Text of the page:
All about Credit Ratings for Homebuyers and the Factors that Contribute to Your Credit Score
Whether you are purchasing your first new home, vacation or investment property, or refinancing an existing home, your credit score is one of the major considerations your lender will use toward qualifying you for a mortgage.
Your credit score and your credit hostory is reviewed by your lender to determine your ability to repay the loan and to judge the amount of risk they may take if qualifying you for a loan. The higher your credit score is, the lower a risk you are to the lender.
Knowing what your credit score is prior to moving into the mortgage process can significantly streamline the loan process. If you do not know what your credit score is, your Poli Mortgage Group Loan Officer can obtain a credit report on your behalf.
Poli Mortgage Group recommends that you do not search for your credit score from an on-line website. There are a number of sites available that will provide you with a score, but these sites do not report based on the three reporting credit bureaus that mortgage lenders require.
Credit Score Factors
Credit Scores, also known as FICO Scores, can range anywhere from 300 – 850 with 850 as the best possible score. Your credit score is monitored and reported by three separate reporting credit bureaus; Equifax, Trans Union and Experian.
A recent FICO score distribution model (by Equifax, Inc – based on a nationwide sample of consumer credit data) suggests that credit scores are trending down in general from April 2008 through April 2010. This same analysis shows that as of April 2010, 65% of the survey population had credit scores between 650 and 850. In 2012 credit scores are improving on a National Basis.
Your credit history begins when you apply for credit which then initiates a “credit inquiry” to the credit bureaus. Credit Scores are determined using five areas of information.
- Payment history = 35%
- Open Accounts & Balances = 30%
- Length of time account(s) have been open = 15%
- Types of credit used = 10%
- Credit Inquiries = 10%
If you have delinquencies in your credit history, it will have an impact on your credit score. To give you a sense of approximately how the length of time since your last major delinquency can negatively impact your credit score, a few examples are as follows:
- 93% negative impact on your score if during the last year
- 60% negative impact on your score if between 1-2 years old
- 44% negative impact on your score if between 2-3 years old
This negative impact on your credit score can improve over time. Bankruptcy can stay on your credit report for up to 10 years but you may be able to acquire additional credit after a 2 year timeframe has passed.
Most residential mortgage programs today, allow borrowers to qualify with a credit score of 640 or higher. It is important to mention that, the higher your credit score is, the lower your interest rate may be along with a broader range of loan program options (different loan programs require different credit scores).
Managing your Credit Score
If you have little or no credit history you will need to establish at least two lines of credit (credit card, auto loan, etc), for at least 6-12 months making all payments on time. During the time you are building credit history, try to keep your account balances below 30% of your credit limit and limit any credit inquiries.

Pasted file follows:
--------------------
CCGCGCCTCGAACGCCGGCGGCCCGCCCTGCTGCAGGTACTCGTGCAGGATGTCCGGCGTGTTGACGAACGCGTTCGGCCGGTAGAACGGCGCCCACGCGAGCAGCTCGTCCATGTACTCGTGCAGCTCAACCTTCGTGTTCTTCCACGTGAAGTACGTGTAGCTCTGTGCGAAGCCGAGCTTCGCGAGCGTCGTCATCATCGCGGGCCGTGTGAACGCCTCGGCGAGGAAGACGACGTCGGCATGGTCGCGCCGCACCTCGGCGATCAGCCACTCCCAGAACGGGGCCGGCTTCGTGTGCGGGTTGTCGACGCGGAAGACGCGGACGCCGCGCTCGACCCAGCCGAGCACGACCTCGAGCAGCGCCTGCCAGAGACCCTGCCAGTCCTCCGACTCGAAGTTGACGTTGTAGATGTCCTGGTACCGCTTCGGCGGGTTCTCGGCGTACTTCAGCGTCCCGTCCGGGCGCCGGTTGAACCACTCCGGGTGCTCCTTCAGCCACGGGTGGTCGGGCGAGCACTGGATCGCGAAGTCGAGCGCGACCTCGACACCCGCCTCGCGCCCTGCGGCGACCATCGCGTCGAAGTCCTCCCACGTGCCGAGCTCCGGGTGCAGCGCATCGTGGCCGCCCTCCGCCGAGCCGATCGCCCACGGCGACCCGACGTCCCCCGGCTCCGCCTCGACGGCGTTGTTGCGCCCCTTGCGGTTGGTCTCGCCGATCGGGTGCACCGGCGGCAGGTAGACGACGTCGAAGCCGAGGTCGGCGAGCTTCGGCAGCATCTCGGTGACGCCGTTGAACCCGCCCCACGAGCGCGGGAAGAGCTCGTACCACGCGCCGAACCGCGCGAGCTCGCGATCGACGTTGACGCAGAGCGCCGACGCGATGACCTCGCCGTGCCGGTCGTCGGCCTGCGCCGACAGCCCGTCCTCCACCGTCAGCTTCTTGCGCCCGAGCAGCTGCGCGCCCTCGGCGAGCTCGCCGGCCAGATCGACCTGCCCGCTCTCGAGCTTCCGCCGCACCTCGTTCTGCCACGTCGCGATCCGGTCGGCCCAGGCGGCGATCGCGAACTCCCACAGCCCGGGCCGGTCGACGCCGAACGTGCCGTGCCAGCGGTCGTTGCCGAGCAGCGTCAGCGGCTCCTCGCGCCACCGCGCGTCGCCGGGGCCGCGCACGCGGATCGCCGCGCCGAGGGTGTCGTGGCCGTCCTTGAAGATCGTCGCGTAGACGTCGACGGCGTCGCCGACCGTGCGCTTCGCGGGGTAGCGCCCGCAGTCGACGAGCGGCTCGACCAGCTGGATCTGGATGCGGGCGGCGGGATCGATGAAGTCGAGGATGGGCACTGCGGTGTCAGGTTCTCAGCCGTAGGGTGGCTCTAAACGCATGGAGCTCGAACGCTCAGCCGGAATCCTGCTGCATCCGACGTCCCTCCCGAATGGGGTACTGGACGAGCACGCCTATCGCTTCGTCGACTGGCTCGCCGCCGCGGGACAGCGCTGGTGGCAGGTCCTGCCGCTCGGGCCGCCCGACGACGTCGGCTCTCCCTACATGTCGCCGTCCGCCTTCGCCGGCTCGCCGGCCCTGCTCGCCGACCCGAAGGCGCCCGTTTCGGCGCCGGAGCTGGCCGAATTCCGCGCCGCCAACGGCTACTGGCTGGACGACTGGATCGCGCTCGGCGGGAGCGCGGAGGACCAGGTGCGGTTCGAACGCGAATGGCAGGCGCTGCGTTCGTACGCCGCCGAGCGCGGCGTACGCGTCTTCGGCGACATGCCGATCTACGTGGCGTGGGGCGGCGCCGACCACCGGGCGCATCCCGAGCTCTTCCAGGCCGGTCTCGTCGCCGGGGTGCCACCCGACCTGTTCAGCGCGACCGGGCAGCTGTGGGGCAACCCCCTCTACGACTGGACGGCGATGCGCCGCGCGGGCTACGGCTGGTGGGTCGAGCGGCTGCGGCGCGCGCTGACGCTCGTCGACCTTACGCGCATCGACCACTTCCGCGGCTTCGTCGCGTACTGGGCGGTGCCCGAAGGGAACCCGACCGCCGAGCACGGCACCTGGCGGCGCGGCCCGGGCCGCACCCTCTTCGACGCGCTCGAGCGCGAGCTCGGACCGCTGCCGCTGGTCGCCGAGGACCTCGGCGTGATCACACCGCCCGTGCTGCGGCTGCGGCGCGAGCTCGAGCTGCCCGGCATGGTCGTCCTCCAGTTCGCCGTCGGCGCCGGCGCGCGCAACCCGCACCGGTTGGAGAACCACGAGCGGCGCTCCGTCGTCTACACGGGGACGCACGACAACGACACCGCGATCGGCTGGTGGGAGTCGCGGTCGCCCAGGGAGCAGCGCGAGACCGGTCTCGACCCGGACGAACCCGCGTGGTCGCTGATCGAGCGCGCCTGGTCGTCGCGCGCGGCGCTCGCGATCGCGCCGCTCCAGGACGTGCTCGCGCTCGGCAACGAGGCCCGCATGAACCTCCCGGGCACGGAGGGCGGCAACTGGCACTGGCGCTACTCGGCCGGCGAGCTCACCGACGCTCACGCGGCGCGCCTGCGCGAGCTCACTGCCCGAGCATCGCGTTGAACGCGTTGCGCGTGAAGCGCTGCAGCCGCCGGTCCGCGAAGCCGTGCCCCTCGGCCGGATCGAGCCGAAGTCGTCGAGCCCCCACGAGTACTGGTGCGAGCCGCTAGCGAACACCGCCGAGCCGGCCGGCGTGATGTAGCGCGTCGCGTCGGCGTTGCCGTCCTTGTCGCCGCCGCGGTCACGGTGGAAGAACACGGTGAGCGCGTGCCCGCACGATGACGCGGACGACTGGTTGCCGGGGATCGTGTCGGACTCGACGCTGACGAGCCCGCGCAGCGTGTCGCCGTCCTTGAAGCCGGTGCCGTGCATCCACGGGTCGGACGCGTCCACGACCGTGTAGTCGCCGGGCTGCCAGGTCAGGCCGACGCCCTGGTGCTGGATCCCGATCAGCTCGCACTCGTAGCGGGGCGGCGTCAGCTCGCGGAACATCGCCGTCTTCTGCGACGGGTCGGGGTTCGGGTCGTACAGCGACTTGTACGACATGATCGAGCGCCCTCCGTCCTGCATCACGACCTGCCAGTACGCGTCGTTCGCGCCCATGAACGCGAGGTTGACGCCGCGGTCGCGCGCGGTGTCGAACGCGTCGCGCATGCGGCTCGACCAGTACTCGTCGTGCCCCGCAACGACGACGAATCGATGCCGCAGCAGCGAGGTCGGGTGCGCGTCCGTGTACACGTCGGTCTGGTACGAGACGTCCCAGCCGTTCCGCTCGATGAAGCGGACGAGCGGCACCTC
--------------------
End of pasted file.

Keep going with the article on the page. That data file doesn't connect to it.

Any time you apply for a credit card, purchase a car or other large item purchased with credit terms is considered an “inquiry” on your credit report.
In some circumstances and with the right home loan program (FHA) they may accept your payment history on non-traditional items such as utility, cell phone, and insurance bills.
If you do have credit history, once you receive your credit report, you should review the report in detail to ensure there is no erroneous information listed. If there is, you should immediately contact that creditor to discuss and correct the situation with the credit bureau(s) via a written inquiry of dispute.
If it is agreed that there are errors on your credit report, you should request a written correspondence from the credit bureau as it may take 30 to 45 days for them to investigate and report back to you. Your Poli Mortgage Loan Officer can also help or advise you how to handle a dispute.
When shopping for your home loan and you are mortgage shopping, your “pre-approval” requests within a one-two week time span as each credit pull counts as an inquiry.
To maintain a good credit score, you should not do the following as it can lower your score, and in some cases significantly.
- Make late payments (even one month)
- Max out your credit cards
- Close credit cards you have not used for some time
- Open new credit cards in a short time frame
- Continuously transfer monies between your credit cards to obtain rate "advantage"
Improving your Credit Score
The most obvious way to improve your credit score is to pay all your bills on time as your payment history is one of the major components that make up your score. If you are having difficulty managing your debt, you should contact your creditor(s) and request a modification of your monthly payment. .
Additionally, to improve your score, not only should you pay your monthly bills on time, but try not to have the balances be more than approximately 30% of your total available credit. There are reputable credit repair companies that can assist you in improving your credit scores. Ask your Poli Mortgage Loan Officer to recommend one or they can request assistance on your behalf.
Most of these companies will provide you with a report which has been analyzed and identifies opportunities and recommends the course of action necessary to increase your score.